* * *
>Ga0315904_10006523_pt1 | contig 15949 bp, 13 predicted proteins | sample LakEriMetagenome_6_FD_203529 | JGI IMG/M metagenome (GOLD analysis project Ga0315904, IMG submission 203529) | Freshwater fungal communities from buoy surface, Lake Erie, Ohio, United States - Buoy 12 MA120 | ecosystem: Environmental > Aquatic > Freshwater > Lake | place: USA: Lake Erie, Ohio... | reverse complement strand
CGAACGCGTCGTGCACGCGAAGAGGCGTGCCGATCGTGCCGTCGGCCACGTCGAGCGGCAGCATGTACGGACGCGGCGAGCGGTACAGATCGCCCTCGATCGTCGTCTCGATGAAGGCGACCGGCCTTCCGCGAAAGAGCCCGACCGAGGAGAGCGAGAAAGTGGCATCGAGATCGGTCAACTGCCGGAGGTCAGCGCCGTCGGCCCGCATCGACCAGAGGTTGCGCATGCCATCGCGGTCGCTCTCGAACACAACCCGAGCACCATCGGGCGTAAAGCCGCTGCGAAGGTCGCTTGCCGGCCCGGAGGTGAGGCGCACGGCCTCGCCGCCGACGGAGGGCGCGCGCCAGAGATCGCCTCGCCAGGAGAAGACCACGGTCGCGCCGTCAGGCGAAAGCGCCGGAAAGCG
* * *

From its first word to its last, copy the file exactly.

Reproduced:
>Ga0315904_10006523_pt1 | contig 15949 bp, 13 predicted proteins | sample LakEriMetagenome_6_FD_203529 | JGI IMG/M metagenome (GOLD analysis project Ga0315904, IMG submission 203529) | Freshwater fungal communities from buoy surface, Lake Erie, Ohio, United States - Buoy 12 MA120 | ecosystem: Environmental > Aquatic > Freshwater > Lake | place: USA: Lake Erie, Ohio... | reverse complement strand
CGAACGCGTCGTGCACGCGAAGAGGCGTGCCGATCGTGCCGTCGGCCACGTCGAGCGGCAGCATGTACGGACGCGGCGAGCGGTACAGATCGCCCTCGATCGTCGTCTCGATGAAGGCGACCGGCCTTCCGCGAAAGAGCCCGACCGAGGAGAGCGAGAAAGTGGCATCGAGATCGGTCAACTGCCGGAGGTCAGCGCCGTCGGCCCGCATCGACCAGAGGTTGCGCATGCCATCGCGGTCGCTCTCGAACACAACCCGAGCACCATCGGGCGTAAAGCCGCTGCGAAGGTCGCTTGCCGGCCCGGAGGTGAGGCGCACGGCCTCGCCGCCGACGGAGGGCGCGCGCCAGAGATCGCCTCGCCAGGAGAAGACCACGGTCGCGCCGTCAGGCGAAAGCGCCGGAAAGCG